After all is said and done, Ryan Braun will owe his comfortable post-retirement lifestyle to his agent, Nez Balelo, who appears to have taken advantage of Milwaukee’s management. As it stood prior to the extension, Braun would have been 31 when he reached free agency. Balelo may have been able to find an American League team that, after the inevitable effect of inflation, would be willing to pay that sort of money for a designated hitter. There is even a decent chance he could have sought more. However, he was able to ensure that type of money later in Braun’s career regardless of what the future holds from both a health and effectiveness standpoint.
That’s wonderful insurance for Braun, but an unnecessary risk for the Brewers.
Assuming the team’s payroll pattern remains consistent leading up to that time period, Melvin will have slightly more than 20 percent of his entire payroll allotment devoted to one player who represents around three percent of the 40-man roster. So, he’ll have three percent of the roster, that only happens to only be good at 50 percent of its jobs, receiving an inordinate percentage of his payroll.
While Braun did generously agree to defer an undisclosed sum of money in order to help the team remain competitive, it might now be nearly impossible for this organization to do so in the not-so-distant future.
Following the completion of this season, Milwaukee will have at least $25-30 million dollars coming off the payroll, guaranteed. That is to assume the following: Prince Fielder opts for free agency; LaTroy Hawkins and Takashi Saito are not re-signed; the Brewers exercise Yuniesky Betancourt’s $2 million buyout clause ; as well as a few other scenarios involving smaller fish.
Now, take in account salary increases for some core players’ contracts — Yovani Gallardo, Rickie Weeks, Corey Hart and Braun — who collectively stand to make an increase of $13 million in 2012, and you see that the Brewers find themselves with very little money to assign some very crucial depth-chart vacancies entering next season.
After the ink dried on his new extension, Braun stated publicly that he truly believed he could become an even better player than he already is. For Milwaukee’s sake, let’s hope he’s implying an improvement on the defensive side of things. That, or he needs to develop a curveball.
On the other hand, that’s why each organization stockpiles talent in the minor leagues — to soften the imminent turnover in professional baseball. This is especially important to small-market teams like Milwaukee.
For example, the Florida Marlins won the 2003 World Series with a payroll just under $50 million while utilizing little-known homegrown talents like Dontrelle Willis and Miguel Cabrera, who combined to make a mere $600,000 that season.
So, according to that logic, the Brewers will be fine, right? Not necessarily. See, for Milwaukee in recent years, prospects don’t represent future investments, they are trade bait used to temporarily fill holes at the big league level.
When the team appeased fans by “renting” CC Sabathia for 2008’s playoff push, they did so at the cost of four promising young talents headlined by their top prospect at the time, a power-hitting first baseman named Matt LaPorta. Sabathia came [up short] before booking for free agency. Fans appreciated the gesture at the time as they enjoyed a rare playoff appearance, and the majority of them still defend Melvin’s decision to this day. Deep down, though, one can’t deny how convenient it would be having a future star like LaPorta waiting in the background for when Fielder is no longer around.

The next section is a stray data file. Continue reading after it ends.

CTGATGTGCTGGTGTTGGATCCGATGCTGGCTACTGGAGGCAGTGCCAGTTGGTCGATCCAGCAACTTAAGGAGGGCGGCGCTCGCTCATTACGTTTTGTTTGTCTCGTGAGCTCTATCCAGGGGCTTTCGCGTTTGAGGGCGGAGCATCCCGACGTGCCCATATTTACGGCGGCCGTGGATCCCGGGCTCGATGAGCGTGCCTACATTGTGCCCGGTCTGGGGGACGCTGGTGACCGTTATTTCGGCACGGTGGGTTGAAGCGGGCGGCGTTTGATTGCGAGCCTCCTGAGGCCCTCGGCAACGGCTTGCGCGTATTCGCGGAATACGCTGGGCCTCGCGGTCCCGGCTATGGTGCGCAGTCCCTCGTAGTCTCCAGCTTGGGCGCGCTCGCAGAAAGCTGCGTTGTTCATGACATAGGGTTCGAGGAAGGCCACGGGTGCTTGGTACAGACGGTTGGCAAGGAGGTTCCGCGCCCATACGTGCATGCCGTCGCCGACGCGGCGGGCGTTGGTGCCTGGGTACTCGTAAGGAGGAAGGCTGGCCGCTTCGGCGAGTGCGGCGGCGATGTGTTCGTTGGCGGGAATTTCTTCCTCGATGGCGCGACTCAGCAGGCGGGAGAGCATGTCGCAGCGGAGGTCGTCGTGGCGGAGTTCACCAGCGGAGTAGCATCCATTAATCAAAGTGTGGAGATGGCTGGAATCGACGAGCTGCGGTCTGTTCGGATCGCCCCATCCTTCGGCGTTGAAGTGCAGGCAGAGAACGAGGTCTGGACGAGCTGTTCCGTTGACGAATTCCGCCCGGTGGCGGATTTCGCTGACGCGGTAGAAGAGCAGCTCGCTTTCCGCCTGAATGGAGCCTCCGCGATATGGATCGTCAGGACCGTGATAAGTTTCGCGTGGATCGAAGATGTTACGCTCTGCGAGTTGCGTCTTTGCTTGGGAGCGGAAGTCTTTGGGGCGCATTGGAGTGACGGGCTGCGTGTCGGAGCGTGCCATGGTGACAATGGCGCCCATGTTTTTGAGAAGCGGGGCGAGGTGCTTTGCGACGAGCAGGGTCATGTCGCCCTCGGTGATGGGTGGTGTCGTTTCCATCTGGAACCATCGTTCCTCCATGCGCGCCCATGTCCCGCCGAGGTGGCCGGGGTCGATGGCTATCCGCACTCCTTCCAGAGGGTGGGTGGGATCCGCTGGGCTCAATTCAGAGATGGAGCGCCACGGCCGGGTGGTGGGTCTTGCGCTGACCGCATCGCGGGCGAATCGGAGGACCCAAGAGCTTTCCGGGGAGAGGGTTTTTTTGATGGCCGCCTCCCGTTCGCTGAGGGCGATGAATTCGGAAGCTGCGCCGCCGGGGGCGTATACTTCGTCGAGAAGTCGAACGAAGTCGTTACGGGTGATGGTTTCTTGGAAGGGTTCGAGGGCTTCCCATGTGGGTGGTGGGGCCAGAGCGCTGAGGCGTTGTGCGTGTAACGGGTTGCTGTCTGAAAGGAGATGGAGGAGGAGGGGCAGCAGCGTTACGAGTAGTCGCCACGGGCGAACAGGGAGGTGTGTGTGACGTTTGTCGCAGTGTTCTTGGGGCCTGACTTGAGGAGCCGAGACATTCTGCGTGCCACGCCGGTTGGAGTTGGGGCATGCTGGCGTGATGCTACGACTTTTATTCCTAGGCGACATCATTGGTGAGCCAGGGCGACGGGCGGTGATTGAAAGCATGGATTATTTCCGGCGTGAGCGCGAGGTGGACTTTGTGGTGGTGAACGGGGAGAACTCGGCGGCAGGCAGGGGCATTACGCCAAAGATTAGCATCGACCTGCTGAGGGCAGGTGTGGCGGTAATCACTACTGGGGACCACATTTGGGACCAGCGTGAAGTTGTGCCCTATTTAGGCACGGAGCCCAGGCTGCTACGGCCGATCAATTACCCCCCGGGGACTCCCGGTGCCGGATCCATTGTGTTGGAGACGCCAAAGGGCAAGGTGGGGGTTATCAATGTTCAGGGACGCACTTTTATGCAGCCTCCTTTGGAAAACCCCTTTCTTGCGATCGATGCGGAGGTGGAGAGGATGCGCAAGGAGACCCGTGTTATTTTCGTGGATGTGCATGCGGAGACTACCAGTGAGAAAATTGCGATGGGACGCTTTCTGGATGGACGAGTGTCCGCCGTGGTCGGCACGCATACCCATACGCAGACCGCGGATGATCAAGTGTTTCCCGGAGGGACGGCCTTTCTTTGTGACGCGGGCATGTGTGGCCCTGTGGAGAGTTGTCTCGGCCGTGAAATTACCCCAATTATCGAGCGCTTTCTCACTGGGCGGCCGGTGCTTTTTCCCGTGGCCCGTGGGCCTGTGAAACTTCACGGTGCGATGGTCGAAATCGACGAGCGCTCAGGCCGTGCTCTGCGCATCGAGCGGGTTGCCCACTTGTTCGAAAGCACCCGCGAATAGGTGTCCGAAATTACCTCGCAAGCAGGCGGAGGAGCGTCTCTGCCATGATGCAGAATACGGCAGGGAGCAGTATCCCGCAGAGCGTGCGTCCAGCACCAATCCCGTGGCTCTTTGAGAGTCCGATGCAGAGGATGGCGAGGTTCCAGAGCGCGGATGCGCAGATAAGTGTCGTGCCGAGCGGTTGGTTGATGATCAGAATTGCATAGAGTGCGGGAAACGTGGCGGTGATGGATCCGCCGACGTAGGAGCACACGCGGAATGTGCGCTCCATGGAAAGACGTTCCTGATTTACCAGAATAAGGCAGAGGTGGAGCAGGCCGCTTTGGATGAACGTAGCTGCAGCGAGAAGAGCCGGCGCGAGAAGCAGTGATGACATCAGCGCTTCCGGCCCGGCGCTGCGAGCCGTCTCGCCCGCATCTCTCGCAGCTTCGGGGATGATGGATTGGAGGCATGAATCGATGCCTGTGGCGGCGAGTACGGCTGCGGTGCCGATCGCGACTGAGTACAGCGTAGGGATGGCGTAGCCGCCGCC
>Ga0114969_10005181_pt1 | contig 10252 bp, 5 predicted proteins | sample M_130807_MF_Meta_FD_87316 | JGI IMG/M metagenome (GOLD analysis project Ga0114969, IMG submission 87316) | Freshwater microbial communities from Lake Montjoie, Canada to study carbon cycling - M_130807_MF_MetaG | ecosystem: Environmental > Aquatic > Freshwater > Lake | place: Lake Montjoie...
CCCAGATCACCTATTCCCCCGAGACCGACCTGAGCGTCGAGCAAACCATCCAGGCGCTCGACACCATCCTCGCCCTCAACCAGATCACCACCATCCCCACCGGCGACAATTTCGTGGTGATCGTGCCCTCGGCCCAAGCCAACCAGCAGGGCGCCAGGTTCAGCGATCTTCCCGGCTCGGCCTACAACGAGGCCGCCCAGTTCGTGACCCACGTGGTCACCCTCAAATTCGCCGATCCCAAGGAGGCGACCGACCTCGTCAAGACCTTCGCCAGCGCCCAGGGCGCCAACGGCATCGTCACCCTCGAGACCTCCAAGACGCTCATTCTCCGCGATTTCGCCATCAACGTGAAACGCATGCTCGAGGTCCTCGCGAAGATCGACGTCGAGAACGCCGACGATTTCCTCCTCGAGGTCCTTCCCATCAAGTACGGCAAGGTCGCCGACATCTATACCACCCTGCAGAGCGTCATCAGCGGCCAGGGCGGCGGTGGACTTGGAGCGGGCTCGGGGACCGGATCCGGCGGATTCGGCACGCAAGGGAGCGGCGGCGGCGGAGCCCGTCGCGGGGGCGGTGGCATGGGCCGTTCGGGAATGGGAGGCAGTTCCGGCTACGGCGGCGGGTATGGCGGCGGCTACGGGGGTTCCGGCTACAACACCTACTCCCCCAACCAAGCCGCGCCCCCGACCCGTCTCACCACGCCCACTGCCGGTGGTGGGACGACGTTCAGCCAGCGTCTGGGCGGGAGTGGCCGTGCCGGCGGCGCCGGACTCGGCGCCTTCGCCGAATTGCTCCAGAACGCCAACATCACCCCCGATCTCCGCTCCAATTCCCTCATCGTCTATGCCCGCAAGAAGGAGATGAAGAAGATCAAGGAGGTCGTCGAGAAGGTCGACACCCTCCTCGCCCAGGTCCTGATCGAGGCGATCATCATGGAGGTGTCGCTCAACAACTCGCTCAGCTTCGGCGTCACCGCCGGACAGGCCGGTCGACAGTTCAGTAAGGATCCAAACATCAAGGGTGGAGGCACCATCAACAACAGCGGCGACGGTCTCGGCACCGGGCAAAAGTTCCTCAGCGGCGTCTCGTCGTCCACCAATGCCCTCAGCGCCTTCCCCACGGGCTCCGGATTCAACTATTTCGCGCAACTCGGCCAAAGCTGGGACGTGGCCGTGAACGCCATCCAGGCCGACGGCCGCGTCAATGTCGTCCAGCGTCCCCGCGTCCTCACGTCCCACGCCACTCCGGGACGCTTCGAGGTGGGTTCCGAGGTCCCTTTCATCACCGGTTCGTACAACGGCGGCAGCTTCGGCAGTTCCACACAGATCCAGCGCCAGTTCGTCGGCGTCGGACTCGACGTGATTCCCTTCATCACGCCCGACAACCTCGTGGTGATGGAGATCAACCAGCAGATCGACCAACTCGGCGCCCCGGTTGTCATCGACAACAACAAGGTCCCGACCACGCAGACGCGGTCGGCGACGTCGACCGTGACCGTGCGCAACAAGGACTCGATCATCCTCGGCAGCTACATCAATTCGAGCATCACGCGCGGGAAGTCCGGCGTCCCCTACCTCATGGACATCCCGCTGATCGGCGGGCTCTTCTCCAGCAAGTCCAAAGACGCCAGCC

That’s what prospects are generally there for — to build the foundation of a winning team, not temporarily patch it up.
The Brewers again cleaned out the higher ranks of their system when they acquired pitchers Zack Greinke and Shaun Marcum this winter. Unlike with Sabathia, the Brewers will have each pitcher’s services through at least 2012, but it again cost them dearly — especially if they are unable to retain either Greinke or Marcum following the expiration of their current deals. Former first-round draft picks and top prospects, Brett Lawrie and Alcides Escobar, were the headliners in both deals. Although the need for Lawrie, a second baseman, is diminished by the semi-recent extension of Rickie Weeks’ contract, Escobar, a supremely talented shortstop, could certainly be of use to the big league club in the immediate future.
You’re probably thinking, “Wait, Ryan Braun was developed internally. Isn’t it a bit contradictory to suggest his extension as being negative?”
You’d be correct, if I were implying that the player involved was the main problem in this particular case. Instead, it is more so the parameters and timeliness of the deal that are off-putting, although Braun’s troubling defense make a compelling case that he should be considered the biggest problem.
As of now, the Milwaukee Brewers have an extremely unpromising pool of young players in their system and a lot of vacancies to address at Miller Park in a short time. The trades vaguely outlined above are nothing but quick fixes to a problem that continues to become increasingly imminent. Unfortunately, the recent moves, which will likely be regrettable in retrospect, are going unrecognized by most fans.
And who could blame them? When you’re team has just two postseason appearances in the history of the franchise — one of which is only remembered by those ages 40 and above — any attempt to make a blockbuster acquisition is automatically received in a positive light, regardless of how depleting it may be to what should be the foundation of the franchise.
The key to success, often times, is knowing your limitations.
Without the financial resources or franchise appeal that other large-market teams have to offer, benefiting from a fruitful farm system is a must for teams like the Milwaukee Brewers. Unfortunately, it takes many years to construct a foundation of youth through amateur drafting and international scouting, and only a fraction of the time to destroy it via questionable trades and contract agreements. Even more unfortunate, is the fact that a franchise with just one playoff appearance in almost 30 years has yet to grasp that concept, and fans may have to get used to just 162 games each season.